Tell me if you’ve heard this one before: A big star is coming off a down year. Management brings in someone to take his place, and the big star freaks out about it. Talks to the media about how unhappy he is. Demands a trade. When the trade doesn’t happen, he makes a point to snub his general manager when camp starts. That guy is no good, right? We tend to pile on guys like that, don’t we?
Not if it’s Michael Young we don’t.
Over at FoxSportsSouthwest Jen Floyd Engel has a feature on Young who has apparently been forgiven for his behavior last spring. And not just forgiven: he’s considered “a consummate professional” and that discord is now a part of his legend as King Intangibles. A man who, according to Engel anyway, should be seriously considered for the AL MVP. Go for the analysis, stay for the gratuitous swipes at “Moneyballers” who just don’t understand Michael Young because he can’t be placed on a spread sheet.
The shots at the stat-set are amusing at this point. The early-season strife stuff, however, genuinely confuses me. I can’t recall any player getting such a free pass on it like Young has. And he was getting it even before he put up his nice season, so it’s not like this is solely a case of good play absolving sins. People were talking about Young as a “consummate professional” back in the first part of the season, mere weeks after he acted in ways that, however understandable, are not what is typically called professional.
Don’t get me wrong: Young is a fine player. He had a nice bounceback season. It’s good that he turned his lemons into lemonade and didn’t let it affect his play. But I have to ask: when was the last time a guy demanded a trade because he stood to lose playing time to a superior player and was so quickly and easily forgiven for it?
There’s certainly never a bad time to hit a home run, but when you get the opportunity to crush a triple-deck, 493-foot shot off of Tyler Duffey, you should take it. With the Mariners down 2-0 to the Twins in the fourth inning, Cruz hammered a fastball to deep left field for his 39th long ball of the season — and the second-longest home run hit in 2016, to boot.
It doesn’t hurt that the Mariners are 1.5 games back of a playoff spot, although they’ll have to oust the Blue Jays, Orioles, or Tigers to get a wild card. They’ve gone 3-3 in the last week, dropping two consecutive series to the Astros and Blue Jays and taking their series opener against Minnesota 10-1 on Friday night.
Cruz, for his part, entered Saturday’s game with a .299/.337/.610 batting line and six home runs in September. According to ESPN.com’s Home Run Tracker, Cruz sits behind Edwin Encarnacion and Mike Napoli with 13 “no-doubt” home runs in 2016, third-most among major league sluggers. It’s safe to say he can add Saturday’s moonshot to that list.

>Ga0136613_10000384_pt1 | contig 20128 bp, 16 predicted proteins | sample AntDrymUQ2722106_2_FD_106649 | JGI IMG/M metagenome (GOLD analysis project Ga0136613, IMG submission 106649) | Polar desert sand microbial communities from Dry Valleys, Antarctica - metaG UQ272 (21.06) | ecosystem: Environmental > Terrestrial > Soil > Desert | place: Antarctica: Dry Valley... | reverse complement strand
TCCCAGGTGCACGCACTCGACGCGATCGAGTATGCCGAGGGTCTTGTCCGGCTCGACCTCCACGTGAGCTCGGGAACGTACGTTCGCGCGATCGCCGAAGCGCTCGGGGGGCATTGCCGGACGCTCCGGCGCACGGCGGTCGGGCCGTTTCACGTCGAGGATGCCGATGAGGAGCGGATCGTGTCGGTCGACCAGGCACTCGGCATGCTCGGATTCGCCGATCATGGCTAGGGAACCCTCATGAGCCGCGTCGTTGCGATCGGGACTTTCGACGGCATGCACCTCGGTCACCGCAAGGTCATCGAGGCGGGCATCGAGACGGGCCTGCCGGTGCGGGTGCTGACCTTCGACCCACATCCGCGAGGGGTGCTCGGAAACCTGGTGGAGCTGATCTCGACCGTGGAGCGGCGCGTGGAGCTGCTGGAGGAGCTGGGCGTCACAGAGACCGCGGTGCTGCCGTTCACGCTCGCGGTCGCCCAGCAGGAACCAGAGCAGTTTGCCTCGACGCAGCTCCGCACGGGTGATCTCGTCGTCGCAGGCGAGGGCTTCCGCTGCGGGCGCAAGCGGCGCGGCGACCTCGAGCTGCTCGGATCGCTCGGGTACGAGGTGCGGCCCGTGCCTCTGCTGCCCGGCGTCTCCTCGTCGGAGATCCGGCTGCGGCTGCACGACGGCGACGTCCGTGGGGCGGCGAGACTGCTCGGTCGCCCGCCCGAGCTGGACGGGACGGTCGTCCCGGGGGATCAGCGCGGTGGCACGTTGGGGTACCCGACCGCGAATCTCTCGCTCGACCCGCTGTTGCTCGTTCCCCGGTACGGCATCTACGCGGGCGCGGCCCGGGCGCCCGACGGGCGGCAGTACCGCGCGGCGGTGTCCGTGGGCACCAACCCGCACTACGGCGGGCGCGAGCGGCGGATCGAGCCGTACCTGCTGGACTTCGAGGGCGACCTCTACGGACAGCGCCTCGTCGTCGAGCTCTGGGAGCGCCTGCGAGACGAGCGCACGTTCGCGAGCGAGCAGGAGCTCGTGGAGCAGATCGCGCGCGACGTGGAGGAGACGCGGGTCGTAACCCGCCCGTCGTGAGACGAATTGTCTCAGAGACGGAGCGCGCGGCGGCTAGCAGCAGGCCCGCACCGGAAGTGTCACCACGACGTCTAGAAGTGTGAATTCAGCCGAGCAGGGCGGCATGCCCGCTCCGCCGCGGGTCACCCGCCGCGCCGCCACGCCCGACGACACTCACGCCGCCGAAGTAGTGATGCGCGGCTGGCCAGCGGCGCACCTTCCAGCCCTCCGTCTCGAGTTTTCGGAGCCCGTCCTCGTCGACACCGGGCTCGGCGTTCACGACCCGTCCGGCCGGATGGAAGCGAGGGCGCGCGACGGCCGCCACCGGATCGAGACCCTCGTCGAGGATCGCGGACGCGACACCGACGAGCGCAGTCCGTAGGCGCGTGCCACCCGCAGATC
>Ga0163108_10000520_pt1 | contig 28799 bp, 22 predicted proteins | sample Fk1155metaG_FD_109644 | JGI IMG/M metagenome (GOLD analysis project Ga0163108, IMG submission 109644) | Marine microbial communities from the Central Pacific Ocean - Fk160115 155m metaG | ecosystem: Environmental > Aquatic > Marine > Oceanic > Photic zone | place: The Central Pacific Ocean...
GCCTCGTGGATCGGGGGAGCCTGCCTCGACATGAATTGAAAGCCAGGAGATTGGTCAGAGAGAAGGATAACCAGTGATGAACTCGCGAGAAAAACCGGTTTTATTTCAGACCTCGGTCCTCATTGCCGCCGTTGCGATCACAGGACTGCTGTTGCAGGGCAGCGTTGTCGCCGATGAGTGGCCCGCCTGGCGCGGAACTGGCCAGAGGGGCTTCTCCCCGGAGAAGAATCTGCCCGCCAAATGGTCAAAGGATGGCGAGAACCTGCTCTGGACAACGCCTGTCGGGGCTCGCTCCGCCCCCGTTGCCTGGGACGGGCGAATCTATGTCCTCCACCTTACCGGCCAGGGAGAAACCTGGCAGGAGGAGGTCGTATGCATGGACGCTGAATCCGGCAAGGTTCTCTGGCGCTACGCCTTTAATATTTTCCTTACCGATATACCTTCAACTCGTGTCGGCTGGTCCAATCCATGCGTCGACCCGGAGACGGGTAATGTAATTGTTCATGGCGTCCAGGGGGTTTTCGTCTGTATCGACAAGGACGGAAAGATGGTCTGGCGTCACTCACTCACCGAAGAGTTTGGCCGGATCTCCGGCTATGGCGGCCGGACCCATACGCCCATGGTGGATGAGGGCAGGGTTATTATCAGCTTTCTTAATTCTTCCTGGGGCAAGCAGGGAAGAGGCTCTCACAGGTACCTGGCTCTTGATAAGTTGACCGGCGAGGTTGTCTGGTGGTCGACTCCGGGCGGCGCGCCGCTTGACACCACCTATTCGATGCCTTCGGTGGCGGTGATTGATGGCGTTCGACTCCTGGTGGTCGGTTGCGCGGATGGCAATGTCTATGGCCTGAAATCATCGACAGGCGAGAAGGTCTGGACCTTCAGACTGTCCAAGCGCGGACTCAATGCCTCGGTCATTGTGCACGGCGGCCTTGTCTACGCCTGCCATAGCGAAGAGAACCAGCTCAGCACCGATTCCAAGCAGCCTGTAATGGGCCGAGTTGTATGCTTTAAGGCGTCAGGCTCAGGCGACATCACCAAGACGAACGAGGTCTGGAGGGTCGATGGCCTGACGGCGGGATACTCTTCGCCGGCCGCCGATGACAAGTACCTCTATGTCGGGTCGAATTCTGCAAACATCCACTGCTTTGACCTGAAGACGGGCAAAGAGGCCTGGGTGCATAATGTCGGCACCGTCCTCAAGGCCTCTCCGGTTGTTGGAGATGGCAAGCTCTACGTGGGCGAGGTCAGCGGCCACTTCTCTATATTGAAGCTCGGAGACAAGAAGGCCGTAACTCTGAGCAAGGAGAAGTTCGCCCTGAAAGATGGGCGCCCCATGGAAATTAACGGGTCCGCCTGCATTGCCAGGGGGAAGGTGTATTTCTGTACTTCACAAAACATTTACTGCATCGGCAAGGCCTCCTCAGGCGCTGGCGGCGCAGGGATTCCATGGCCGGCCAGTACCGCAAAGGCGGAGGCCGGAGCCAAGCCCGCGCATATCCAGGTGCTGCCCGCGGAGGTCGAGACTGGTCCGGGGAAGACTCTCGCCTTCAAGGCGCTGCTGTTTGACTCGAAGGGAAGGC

Marlins’ outfielder and undisputed home run king Giancarlo Stanton remains untouched at the top of the Statcast leaderboard with a 504-ft. home run, and it’s difficult to envision any slugger reaching beyond that before the end of the season. Even so, Cruz won’t need to clear 500 feet to extend an impressive hitting record. One more home run will put the 36-year-old at 40 on the year, making 2016 his third consecutive season with at least 40 homers, and his second such season doing so in Seattle.
It’s been a strange season for Red Sox’ third baseman Pablo Sandoval, who lost his starting role in spring training, went 0-for-6 in three regular season appearances, and underwent season-ending surgery to repair a torn labrum in his left shoulder in May. That was the last the Red Sox were supposed to hear about Sandoval until spring 2017, when he was expected to rejoin the team after a lengthy rehab stint in Florida.
On Saturday, manager John Farrell was telling a different story. Per MLB.com’s Sam Blum, Farrell hinted that Sandoval could return to the team as soon as October, albeit in a very limited capacity.
At the time of the surgery, it was all looking at the start of next Spring Training,” Farrell said. “We’re not getting too far ahead of ourselves here, but at the same time, we compliment him for the work he’s put in, the way he’s responded to the rehab, the way he’s worked himself into better condition. We’re staying open-minded.
If the 30-year-old does return in 2016, don’t expect him to look like the three-home run hitter of the 2012 World Series. Should the Red Sox lose another player to injury, Sandoval might be called on as a backup option, but he’s unlikely to see substantial playing time under any other circumstances. Despite making two appearances at DH in the instructional league, Sandoval has not started at third base since undergoing surgery, though Farrell noted that a return to third base would be the next logical step in his recovery process.
Sandoval has yet to hit his stride within the Red Sox’ organization after hitting career-worst numbers in 2015. According to FanGraphs, his Offensive Runs Above Average (Off) plummeted to -20.2, contributing approximately two wins fewer than the average offensive player in 2015. (The Diamondbacks’ Chris Owings held the lowest Off mark in 2015, with -26.3 runs below average.) Sandoval has not appeared in a postseason race since the Giants’ championship run in 2014.
Heading into Saturday evening, the Red Sox could clinch their spot in the postseason with a win over the Rays and an Orioles’ loss.